Pushing the envelope, too, are productivity- and security-boosting capabilities. The incorporation of BitLocker and AppLocker as an adjunct to existing Microsoft security tools constitutes an example. Instead of encrypting all data that resides on a particular computer, the former encrypts only data being used by a given employee, thereby decreasing the time needed to perform measures to secure that device. With AppLocker, companies can control, on a case-by-case basis, employee access to apps, hence putting a lid on accidental virus corruption and malware infestation.
Moreover, the Windows to Go component of the enterprise edition enables the construction, via BitLocker, of a secured, encrypted, fully authorized and managed version of Windows 8 on a USB thumb drive. This version contains individual users’ apps and data and can be leveraged on multiple computers while eliminating risk of tainting corporate data with malicious information, as may occur when mobile workers utilize rogue computers.
“Users can pop the thumb drive into any computer and get the corporate desktop right there, and when they pop out the drive, the desktop goes away, leaving no traces on the machine,” explains Don Jones, a partner with
Concentrated Technology (www.concentratedtech.com), a boutique consulting, analysis and education firm headquartered in Las Vegas. “This is a feature getting relatively little, yet highly deserved spotlight.”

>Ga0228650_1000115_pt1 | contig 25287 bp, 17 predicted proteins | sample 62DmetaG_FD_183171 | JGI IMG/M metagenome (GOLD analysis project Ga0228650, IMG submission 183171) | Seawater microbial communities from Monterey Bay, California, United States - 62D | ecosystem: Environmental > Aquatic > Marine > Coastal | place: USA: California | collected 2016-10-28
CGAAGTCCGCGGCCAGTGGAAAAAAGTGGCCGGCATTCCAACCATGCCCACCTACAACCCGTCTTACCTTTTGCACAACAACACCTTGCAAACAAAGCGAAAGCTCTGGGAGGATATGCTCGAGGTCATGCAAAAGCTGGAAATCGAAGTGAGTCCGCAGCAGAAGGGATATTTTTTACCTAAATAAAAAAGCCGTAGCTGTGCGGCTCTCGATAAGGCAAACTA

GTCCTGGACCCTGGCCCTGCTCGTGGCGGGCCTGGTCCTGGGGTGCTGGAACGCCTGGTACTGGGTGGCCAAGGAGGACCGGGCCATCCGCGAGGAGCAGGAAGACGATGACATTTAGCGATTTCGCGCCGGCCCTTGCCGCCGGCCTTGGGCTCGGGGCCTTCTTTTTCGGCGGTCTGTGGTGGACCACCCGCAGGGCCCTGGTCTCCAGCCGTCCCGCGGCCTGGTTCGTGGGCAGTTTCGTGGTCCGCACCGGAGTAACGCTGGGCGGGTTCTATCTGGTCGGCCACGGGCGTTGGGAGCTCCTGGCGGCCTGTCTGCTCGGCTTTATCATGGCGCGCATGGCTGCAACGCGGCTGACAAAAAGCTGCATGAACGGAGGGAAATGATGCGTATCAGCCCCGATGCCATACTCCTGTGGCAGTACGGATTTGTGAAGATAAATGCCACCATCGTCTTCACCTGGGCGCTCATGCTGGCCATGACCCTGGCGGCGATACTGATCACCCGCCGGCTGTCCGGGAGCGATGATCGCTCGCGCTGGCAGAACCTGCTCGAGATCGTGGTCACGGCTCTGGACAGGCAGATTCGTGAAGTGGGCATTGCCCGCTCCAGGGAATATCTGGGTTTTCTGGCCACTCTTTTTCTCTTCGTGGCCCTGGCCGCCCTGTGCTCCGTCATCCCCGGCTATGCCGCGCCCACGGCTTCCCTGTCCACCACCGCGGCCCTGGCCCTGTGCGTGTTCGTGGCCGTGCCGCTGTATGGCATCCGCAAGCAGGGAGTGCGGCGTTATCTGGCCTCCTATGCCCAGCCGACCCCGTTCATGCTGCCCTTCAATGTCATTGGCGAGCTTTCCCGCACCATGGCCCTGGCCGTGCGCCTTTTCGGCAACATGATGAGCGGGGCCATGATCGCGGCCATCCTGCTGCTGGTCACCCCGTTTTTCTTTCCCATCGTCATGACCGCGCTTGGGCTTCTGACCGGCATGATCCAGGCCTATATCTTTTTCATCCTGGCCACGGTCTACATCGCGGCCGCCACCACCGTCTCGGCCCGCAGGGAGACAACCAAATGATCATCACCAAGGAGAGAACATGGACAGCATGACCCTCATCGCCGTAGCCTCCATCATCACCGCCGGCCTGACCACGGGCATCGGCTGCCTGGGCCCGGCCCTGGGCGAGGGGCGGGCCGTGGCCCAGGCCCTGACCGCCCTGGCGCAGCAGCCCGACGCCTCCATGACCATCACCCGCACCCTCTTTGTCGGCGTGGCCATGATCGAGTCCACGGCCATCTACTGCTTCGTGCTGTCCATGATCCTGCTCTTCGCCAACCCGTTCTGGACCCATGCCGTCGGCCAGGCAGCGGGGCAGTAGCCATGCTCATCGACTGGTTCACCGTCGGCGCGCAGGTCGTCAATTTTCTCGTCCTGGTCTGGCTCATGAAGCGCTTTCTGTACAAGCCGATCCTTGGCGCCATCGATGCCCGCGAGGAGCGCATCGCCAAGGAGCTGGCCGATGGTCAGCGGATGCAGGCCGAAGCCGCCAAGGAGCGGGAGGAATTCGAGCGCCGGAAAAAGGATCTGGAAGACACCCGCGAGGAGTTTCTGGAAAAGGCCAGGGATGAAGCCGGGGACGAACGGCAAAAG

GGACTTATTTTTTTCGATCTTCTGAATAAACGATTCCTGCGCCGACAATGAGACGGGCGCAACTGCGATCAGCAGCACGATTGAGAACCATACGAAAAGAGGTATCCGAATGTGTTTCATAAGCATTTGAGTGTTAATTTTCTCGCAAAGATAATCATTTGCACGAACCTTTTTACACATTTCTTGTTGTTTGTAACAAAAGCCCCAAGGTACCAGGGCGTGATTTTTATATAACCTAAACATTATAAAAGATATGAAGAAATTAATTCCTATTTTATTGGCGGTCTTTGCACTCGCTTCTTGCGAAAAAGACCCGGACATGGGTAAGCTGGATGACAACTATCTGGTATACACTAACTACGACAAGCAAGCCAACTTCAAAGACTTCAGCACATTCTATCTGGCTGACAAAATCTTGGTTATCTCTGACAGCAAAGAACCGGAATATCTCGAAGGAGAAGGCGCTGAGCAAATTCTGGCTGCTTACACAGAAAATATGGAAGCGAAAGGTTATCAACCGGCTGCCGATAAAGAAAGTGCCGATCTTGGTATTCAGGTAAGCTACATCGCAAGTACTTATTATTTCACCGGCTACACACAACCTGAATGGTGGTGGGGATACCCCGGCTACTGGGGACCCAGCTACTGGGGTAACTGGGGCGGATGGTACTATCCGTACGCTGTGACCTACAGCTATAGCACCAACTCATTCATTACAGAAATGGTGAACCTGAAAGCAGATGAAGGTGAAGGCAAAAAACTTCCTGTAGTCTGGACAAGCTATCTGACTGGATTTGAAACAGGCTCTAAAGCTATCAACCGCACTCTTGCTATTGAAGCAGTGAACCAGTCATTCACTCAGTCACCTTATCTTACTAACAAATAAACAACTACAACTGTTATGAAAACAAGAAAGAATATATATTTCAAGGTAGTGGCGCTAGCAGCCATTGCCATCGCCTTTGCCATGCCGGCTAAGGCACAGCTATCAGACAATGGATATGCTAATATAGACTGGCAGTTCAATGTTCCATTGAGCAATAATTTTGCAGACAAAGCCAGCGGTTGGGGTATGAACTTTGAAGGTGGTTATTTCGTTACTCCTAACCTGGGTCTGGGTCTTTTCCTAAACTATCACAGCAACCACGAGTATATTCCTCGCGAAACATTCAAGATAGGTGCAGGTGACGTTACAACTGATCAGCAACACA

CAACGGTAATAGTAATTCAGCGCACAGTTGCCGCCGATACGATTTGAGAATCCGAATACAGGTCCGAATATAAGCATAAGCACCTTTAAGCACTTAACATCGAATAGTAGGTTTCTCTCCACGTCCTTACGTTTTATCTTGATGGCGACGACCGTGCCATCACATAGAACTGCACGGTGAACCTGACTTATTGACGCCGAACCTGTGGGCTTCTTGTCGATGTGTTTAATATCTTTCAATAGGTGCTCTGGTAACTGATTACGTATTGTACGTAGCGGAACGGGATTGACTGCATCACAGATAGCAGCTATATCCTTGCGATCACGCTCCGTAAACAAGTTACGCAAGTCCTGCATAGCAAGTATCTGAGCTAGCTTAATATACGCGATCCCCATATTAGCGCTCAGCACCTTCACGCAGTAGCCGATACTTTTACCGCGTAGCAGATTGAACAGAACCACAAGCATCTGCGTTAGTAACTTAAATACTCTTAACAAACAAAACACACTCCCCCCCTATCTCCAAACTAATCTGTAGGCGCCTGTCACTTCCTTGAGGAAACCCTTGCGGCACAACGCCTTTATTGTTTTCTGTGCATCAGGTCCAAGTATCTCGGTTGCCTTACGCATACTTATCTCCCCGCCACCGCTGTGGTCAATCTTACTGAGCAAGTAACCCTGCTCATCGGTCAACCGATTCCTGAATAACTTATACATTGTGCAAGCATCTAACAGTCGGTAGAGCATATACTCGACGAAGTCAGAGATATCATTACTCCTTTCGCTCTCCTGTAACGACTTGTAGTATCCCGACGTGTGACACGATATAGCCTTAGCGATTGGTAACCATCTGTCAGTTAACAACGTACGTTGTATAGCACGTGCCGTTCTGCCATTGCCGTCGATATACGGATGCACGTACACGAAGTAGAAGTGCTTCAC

Just as significantly, Jones says, SMB 3.0, the file-sharing protocol in Windows 2012, gets the best love from Windows 8. “Automatic fallover of load-balanced SMB shares yields a whole new, better way to take
advantage of clustered file sharing,” he explains.
In another vein, both Posey and Jones deem the flexibility to build and run custom apps and harness enhanced virtualization features as two major pluses for Windows 8, from an end-user and ISV standpoint alike. Windows 8 development tools render it possible for proprietary applications to be designed to meet specific requirements and subsequently deployed within companies’ firewalls, far from the public Windows app store and its more generic offerings. Apps may be viewed in full-screen format on Windows-based PCs; they also support multi-touch technology. For ISVs, this opens doors to the PC market and to sharpening their competitive edge by putting together custom applications for individual businesses in different markets.
As for virtualization, the most recent version of Hyper-V resident within Windows 8 lets solution providers that are experimenting with and implementing different versions of apps run these programs on different platforms from one computer. A virtual format dubbed VHD facilitates storage of up to 16TB of data, with built-in security fail safes.